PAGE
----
How to Get and Maintain Balayage for Natural Hair

Just because you have curly hair doesn’t mean you have to forgo more adventurous coloring. Here, a hairstylist explains exactly how to get (and maintain) balayage for natural hair and curly hair.

From a young age, I was told all the things my “nappy” hair couldn’t do. I was told wearing my hair natural was unprofessional. And I was told that I couldn’t color it because it’s too dry and too “difficult” for color processing. 

To be fair, the 4C hair type is usually more fragile than its curly counterparts and has more shrinkage than any other curl. Our tight zig-zag pattern tends to be on the drier side and requires a lot of moisture to prevent the hair from snapping. But that doesn’t mean it’s impossible to color 4C hair, which was great news to me—I’d been hoping to get in on the balayage trend for some time.

I sat down and spoke to Natarsha Scott of Pasadena-based salon Thairapy, and she explains exactly how to get and maintain balayage for natural hair. Here are her top tips to for highlights on natural hair in order to maintain a healthy, colorful, coily mane.

What Is Balayage Hair?

Balayage—which in French means “to paint”—is a hand-painting highlighting technique that usually doesn’t require foil. Thus, balayage creates natural highlights without harsh lines. “The more natural the color, the longer you can go without a touch-up—usually four to six months,” Scott explains. “The service can take up to six hours, so be prepared.”.

Is It Possible to Get 4C Hair Highlights?

Yes, it’s possible to highlight curly hair (read: 4A, 4B, and 4C hair) as long as the stylist understands the hair type. Coloring will vary from person to person, depending on what they’ve done to their hair in the past. It’s important to let the colorist know if you’ve previously colored your hair, whether professionally or at home with box color. (Word to the wise: Box hair color can complicate things because it’s hard to say what ingredients are in them.) Scott recommends a strand test pre-service, where the hairstylist “deposits a lighter color to the test strand(s) to make sure it’ll lift,” she explains. “Again, it goes case by case, person by person.”

Why Balayage Hair Color Is Ideal For Natural Hair

Given that type 4 hair is already dry and fragile, coloring and heat aren’t an ideal mix. But balayage offers a clever solution. Since body temperature already heats up chemicals on the head, hairstylists don’t need to use foils (Scott doesn’t use them, for example). Additional heat can cause more stress to curly hair, she explains, which is why balayage is her preferred method to highlight natural hair.

When coloring curly hair, Scott’s motto is”low and slow. “By using a low developer and slowing down the process, you can achieve your ideal color without damaging the hair.”

How to Prepare for Balayage on Natural Hair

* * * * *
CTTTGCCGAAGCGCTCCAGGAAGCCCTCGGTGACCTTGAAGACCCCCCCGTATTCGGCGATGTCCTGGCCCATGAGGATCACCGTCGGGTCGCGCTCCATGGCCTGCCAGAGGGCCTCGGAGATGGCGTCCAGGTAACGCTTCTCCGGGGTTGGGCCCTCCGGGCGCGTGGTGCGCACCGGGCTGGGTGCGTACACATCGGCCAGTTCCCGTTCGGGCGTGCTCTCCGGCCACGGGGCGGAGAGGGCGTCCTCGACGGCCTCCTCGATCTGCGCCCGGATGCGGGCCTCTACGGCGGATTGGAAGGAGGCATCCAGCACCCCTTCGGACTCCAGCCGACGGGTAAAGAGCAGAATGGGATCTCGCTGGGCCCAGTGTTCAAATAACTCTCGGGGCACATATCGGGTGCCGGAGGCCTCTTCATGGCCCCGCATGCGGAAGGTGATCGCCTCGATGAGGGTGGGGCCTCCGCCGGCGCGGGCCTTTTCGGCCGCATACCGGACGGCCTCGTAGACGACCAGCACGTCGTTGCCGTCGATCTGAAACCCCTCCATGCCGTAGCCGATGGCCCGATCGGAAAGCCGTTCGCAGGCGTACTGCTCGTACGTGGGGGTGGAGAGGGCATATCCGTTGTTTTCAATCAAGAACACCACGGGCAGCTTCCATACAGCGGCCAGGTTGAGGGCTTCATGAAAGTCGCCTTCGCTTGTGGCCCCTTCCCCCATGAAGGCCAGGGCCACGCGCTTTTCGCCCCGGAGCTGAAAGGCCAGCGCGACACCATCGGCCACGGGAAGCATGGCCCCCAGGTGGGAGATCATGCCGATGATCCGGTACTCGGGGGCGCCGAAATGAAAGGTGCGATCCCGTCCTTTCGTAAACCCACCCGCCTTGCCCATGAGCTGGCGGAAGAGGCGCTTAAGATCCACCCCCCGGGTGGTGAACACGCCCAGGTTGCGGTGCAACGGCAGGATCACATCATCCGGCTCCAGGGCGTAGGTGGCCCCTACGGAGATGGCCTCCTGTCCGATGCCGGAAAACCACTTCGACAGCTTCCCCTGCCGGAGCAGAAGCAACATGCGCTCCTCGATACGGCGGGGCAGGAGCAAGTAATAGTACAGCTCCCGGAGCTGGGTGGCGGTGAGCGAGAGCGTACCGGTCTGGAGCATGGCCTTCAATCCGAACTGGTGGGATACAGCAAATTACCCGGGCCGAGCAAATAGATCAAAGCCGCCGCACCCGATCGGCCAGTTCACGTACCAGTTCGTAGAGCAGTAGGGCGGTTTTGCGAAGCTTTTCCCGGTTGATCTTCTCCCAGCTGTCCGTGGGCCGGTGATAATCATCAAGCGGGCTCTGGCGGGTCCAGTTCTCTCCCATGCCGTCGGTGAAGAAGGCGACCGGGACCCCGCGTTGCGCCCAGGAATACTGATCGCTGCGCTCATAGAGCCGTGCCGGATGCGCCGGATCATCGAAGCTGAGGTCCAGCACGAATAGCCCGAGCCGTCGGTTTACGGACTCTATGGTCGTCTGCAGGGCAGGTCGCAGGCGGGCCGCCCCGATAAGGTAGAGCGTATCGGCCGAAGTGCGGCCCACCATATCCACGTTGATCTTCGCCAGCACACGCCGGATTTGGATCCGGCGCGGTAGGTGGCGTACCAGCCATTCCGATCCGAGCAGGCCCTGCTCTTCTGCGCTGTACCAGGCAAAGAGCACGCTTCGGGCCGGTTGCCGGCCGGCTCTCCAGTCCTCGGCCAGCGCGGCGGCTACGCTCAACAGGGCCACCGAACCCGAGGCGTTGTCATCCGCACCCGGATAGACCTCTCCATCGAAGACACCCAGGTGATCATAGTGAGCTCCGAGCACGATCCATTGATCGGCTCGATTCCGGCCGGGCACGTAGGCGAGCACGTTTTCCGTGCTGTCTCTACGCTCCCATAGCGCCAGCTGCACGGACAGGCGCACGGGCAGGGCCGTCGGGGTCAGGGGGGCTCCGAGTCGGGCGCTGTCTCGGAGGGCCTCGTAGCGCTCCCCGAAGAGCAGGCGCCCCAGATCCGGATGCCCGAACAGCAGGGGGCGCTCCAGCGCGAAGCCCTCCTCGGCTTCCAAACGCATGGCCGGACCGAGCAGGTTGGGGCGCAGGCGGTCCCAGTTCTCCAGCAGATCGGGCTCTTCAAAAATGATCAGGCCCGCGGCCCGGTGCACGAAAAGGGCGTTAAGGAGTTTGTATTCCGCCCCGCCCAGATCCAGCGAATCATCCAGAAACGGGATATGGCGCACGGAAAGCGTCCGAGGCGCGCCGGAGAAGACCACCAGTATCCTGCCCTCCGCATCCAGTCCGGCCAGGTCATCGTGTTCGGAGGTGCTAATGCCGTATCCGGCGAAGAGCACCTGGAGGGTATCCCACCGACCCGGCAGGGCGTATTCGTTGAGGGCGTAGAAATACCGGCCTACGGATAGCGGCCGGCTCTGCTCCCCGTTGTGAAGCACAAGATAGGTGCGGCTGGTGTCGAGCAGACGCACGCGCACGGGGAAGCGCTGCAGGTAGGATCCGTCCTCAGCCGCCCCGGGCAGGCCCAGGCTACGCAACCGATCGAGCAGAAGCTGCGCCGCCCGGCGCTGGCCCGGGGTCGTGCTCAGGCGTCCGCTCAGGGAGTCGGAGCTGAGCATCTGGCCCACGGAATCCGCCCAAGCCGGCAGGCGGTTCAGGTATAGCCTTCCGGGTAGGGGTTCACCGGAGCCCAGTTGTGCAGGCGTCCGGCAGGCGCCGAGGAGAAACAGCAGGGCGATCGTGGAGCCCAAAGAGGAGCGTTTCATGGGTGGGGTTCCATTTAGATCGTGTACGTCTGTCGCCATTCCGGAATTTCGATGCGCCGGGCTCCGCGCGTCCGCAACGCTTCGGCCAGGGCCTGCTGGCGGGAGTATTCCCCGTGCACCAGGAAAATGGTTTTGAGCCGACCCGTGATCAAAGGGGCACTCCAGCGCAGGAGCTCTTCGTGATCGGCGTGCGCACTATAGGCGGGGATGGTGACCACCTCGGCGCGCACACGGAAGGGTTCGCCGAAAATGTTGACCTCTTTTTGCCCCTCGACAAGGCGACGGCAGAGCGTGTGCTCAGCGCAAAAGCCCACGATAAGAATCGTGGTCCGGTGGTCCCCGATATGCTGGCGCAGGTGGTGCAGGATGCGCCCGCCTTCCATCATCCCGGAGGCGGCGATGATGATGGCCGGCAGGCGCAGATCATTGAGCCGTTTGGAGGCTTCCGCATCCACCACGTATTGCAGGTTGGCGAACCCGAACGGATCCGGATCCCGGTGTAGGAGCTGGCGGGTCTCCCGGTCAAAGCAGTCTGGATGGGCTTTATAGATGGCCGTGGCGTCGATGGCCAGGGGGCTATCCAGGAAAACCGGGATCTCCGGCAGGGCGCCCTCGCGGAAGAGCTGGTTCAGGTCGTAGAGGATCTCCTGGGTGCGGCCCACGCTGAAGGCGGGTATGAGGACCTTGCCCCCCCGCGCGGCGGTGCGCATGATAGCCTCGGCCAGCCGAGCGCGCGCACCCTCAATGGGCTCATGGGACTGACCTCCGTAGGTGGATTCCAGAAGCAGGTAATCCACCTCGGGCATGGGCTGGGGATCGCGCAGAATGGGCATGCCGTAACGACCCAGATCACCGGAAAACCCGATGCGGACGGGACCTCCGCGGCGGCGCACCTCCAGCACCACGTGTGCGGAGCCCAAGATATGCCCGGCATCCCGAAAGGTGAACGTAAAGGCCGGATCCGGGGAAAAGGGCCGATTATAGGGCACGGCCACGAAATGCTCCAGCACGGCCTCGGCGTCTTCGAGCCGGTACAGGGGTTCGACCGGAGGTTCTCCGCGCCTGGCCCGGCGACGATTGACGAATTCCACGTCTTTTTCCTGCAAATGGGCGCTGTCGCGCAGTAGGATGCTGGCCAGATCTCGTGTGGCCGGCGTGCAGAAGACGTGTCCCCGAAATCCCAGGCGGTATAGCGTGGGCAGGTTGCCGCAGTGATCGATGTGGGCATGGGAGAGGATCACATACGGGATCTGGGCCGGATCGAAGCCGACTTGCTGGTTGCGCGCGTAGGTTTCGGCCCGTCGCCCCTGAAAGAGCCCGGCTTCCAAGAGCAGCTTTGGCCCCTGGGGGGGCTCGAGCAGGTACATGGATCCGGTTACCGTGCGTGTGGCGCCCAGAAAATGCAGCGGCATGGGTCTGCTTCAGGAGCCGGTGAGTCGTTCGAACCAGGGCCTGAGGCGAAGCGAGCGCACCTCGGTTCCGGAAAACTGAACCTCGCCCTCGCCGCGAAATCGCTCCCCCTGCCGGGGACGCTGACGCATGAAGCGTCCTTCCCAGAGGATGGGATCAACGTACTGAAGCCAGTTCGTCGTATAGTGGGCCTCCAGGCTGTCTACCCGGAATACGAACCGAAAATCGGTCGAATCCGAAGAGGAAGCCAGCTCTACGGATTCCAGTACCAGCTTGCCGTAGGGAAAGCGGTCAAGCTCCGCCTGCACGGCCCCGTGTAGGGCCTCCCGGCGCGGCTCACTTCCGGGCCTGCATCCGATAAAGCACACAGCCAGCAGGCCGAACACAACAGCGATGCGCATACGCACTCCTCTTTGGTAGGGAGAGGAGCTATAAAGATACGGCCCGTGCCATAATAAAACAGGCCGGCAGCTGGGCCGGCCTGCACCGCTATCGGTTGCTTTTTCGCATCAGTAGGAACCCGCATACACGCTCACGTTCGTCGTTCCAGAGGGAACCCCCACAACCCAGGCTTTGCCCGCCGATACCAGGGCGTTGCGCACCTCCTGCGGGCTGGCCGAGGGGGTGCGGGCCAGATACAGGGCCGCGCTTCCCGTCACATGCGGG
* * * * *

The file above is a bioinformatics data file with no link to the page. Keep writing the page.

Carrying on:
Scott recommends washing your hair 24 to 48 hours before getting balayage on curly or natural hair. Pro tip: Refrain from using heavy leave-in or styling products leading up to the appointment. “If your hair is coated with products, it can prevent the color from lifting,” Scott explains.

To help with maintenance, Scott recommends keeping your hair styled naturally—or however you prefer to wear it usually.”I like for clients to come in with the same style in which they usually wear their hair—no buns or hats.” Her goal is to enable clients to recreate what she does in the chair at home.

Balayage for Natural Hair - Shakeout - The Wellnest by HUM Nutrition

How to Care For Balayage on Natural Hair Post-Appointment

“For best results, wash your balayage hair once weekly or every other week, depending on how your scalp feels,” Natarsha advises. “Additionally, massage your scalp under running water, and condition and detangle your hair every three to four days. Doing so more often can potentially cause damage.” To help extend the life of the highlights, use a shampoo specifically formulated for color-treated hair.

How to Take Care of Color Treated Natural Hair

“A lot of the products geared toward curly hair aren’t actually good for it,” Scott says. “Products should have at least 40 percent water as their main ingredient. The rest of the water-based moisture should come from the water when washing and conditioning.”

One of her favorite lines for curly hair is Innersense, an organic haircare brand that has a zero out of 10 rating on Think Dirty. (The Think Dirty app is an independent resource that allows you to discover the ingredients of everyday products.) “Product recommendations will vary from client to client based on their hair’s condition. However, I often recommend Innersence’s Color Awakening Hairbath, Color Radiance Daily Conditioner, Sweet Spirit Leave-In Conditioner, and the Hydrating Hair Masque for color-treated hair.”

At the end of our chat, I asked Scott for one last piece of advice she’d give to curly-haired gals looking to add some color. “Take it slow and embrace the warmth,” she says. “Those icy, pastel colors you see are usually wigs and aren’t good for maintaining healthy natural hair.”

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